// Display mail-merge data.
foreach ($p->getRows() as $row) {
  echo $row->render('body_text');

Defining tokens


The oldest and most broadly supported way to define a new token is to use hook_civicrm_tokens and hook_civicrm_tokenValues. These hooks have been included with CiviCRM for a number of years, and they work with a range of mailing use-cases.

However, these hooks have some limitations:

  • Encoding (HTML-vs-text) is ambiguous.
  • Contextual data (adding information about the particular use-case/context) is not supported.
  • All tokens have to be fully rendered for all recipients. One cannot skip unused tokens.

Token Events (v4.7+)

If a use-case builds on the newer TokenProcessor (above), then an additional API is available for defining tokens. This API resolves the limitations above.

TokenProcessor emits two events which allow you to define new tokens. Consider this example which defines {profile.viewUrl} and {profile.viewLink}:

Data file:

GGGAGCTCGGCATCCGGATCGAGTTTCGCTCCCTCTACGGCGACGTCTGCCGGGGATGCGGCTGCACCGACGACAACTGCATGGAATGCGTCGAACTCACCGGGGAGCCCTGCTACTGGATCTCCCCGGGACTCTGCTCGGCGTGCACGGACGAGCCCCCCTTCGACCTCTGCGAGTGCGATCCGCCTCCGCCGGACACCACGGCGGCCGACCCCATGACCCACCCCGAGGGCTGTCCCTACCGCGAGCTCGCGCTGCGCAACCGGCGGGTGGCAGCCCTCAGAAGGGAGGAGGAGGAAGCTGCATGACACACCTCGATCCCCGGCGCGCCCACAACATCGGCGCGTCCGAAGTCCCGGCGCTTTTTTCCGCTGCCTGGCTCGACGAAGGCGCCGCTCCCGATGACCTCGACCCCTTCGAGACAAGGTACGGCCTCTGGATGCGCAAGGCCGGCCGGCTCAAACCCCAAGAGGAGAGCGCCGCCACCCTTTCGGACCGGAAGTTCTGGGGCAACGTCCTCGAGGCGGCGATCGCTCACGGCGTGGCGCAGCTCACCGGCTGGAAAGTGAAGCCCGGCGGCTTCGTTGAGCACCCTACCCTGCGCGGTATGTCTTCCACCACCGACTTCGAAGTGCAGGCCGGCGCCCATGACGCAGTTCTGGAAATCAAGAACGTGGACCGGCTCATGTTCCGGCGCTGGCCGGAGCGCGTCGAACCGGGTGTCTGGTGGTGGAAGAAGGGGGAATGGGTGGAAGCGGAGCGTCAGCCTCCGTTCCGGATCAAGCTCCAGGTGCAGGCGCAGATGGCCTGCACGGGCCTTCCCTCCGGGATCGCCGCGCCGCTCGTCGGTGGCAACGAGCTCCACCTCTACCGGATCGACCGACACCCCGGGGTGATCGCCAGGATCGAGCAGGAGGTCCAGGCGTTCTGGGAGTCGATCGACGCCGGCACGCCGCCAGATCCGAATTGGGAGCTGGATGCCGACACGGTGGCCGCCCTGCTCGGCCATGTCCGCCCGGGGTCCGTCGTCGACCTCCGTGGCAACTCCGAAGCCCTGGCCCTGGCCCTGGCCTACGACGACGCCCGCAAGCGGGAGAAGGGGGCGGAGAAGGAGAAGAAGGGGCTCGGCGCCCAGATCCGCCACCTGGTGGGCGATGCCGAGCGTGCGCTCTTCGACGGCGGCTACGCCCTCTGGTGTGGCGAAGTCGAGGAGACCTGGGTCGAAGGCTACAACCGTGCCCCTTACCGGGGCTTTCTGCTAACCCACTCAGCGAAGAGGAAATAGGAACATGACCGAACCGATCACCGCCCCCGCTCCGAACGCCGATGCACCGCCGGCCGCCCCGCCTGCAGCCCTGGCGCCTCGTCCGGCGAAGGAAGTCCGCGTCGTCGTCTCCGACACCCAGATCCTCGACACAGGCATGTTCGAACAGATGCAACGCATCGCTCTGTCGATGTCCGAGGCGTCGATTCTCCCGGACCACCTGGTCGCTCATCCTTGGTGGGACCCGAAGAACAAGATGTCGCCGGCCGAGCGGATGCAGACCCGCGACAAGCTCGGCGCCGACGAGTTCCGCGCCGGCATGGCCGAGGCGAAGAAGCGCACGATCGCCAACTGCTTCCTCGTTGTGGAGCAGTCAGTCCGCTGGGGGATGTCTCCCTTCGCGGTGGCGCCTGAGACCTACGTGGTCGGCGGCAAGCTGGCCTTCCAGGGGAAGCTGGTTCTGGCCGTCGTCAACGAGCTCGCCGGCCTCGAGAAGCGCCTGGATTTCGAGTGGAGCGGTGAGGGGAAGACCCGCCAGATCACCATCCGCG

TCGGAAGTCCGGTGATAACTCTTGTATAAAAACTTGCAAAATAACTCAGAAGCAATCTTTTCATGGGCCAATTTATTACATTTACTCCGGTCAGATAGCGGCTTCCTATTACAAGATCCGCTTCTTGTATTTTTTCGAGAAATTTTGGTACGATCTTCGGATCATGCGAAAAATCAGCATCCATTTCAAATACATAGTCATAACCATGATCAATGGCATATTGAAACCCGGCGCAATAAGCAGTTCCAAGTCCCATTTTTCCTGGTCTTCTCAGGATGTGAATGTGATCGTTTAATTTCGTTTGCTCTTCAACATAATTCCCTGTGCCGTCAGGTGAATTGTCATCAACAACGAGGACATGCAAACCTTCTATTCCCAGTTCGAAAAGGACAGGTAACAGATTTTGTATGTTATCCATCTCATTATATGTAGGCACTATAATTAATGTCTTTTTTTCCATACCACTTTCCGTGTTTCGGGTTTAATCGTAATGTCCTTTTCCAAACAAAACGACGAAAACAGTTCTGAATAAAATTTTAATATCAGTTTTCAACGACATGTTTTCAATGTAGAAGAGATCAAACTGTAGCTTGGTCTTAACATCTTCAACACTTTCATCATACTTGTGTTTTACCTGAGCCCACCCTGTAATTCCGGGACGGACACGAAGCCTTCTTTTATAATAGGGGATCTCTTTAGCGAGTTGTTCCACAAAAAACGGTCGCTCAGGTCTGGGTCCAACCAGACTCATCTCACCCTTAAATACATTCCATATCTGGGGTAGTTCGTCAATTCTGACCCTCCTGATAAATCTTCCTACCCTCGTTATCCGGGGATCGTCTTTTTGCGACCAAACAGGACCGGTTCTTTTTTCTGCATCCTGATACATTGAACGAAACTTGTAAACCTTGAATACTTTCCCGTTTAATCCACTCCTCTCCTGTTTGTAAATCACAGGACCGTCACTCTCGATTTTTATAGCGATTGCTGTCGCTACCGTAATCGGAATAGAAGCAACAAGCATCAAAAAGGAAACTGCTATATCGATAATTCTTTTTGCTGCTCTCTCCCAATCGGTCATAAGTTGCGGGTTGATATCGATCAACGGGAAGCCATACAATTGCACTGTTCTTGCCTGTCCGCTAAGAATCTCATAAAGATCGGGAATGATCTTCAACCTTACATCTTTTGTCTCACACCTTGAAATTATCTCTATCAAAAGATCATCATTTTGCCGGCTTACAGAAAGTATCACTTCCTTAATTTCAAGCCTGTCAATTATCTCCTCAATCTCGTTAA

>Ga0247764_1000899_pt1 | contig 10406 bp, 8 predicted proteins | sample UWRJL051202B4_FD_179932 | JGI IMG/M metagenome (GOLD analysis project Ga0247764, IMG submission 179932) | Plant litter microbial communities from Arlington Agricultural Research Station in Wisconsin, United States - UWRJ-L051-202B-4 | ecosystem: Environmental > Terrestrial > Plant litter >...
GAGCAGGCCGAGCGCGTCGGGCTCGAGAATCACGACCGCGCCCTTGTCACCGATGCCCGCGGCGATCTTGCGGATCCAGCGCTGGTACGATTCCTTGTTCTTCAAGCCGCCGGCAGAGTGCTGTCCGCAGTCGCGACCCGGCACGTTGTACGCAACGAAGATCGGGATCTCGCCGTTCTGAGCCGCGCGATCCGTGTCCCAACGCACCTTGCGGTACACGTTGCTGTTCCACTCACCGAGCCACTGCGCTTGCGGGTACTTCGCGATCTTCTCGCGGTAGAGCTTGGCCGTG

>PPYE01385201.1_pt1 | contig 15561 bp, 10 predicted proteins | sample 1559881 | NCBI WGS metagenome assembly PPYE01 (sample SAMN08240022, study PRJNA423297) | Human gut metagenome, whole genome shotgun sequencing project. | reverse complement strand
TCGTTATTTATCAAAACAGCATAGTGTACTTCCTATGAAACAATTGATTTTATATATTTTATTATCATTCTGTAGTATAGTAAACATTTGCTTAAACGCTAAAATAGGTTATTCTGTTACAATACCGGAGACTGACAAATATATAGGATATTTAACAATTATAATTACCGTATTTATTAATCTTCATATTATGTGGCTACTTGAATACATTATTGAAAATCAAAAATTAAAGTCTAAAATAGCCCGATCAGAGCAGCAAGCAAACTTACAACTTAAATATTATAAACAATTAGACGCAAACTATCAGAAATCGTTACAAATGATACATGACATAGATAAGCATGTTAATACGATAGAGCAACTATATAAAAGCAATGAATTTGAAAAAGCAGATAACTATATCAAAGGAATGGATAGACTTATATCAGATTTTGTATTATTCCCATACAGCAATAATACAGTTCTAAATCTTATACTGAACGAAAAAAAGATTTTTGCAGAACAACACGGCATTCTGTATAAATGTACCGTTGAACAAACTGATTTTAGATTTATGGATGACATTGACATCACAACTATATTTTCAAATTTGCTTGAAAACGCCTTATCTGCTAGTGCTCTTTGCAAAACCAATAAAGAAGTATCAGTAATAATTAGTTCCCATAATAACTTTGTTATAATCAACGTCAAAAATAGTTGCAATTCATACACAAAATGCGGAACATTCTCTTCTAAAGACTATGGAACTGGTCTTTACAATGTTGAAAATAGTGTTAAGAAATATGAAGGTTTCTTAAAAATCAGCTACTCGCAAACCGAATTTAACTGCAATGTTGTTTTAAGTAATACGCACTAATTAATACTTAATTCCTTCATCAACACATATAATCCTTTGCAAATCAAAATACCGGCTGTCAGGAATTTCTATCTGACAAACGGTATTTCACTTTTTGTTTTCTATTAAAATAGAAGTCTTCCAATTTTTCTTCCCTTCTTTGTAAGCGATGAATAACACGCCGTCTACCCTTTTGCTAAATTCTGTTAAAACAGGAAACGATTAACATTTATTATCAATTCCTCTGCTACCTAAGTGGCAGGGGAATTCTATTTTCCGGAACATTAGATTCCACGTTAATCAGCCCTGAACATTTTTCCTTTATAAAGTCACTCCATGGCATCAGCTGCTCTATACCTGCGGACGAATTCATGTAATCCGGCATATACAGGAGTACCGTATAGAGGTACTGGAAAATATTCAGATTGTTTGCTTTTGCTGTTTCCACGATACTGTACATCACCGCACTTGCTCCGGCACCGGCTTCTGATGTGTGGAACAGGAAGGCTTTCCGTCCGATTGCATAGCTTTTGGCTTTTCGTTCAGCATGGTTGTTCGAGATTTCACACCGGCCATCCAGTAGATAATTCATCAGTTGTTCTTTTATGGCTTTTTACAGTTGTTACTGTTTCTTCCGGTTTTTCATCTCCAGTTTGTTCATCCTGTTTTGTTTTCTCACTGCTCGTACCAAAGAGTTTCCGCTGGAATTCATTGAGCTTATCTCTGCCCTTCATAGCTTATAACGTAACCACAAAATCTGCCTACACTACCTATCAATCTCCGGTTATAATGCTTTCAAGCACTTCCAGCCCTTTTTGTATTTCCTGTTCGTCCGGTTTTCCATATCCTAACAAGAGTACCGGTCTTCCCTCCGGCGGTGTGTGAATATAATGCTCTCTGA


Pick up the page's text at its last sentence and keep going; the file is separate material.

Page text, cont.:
function example_civicrm_container($container) {
  $container->addResource(new \Symfony\Component\Config\Resource\FileResource(__FILE__));
    array(\Civi\Token\Events::TOKEN_REGISTER, 'example_register_tokens')
    array(\Civi\Token\Events::TOKEN_EVALUATE, 'example_evaluate_tokens')

function example_register_tokens(\Civi\Token\Event\TokenRegisterEvent $e) {
    ->register('viewUrl', ts('Profile View URL'))
    ->register('viewLink', ts('Profile View Link'));

function example_evaluate_tokens(\Civi\Token\Event\TokenValueEvent $e) {
  foreach ($e->getRows() as $row) {
    /** @var TokenRow $row */
    $row->tokens('profile', 'viewUrl', 'http://example.com/profile/' . $row->context['contactId']);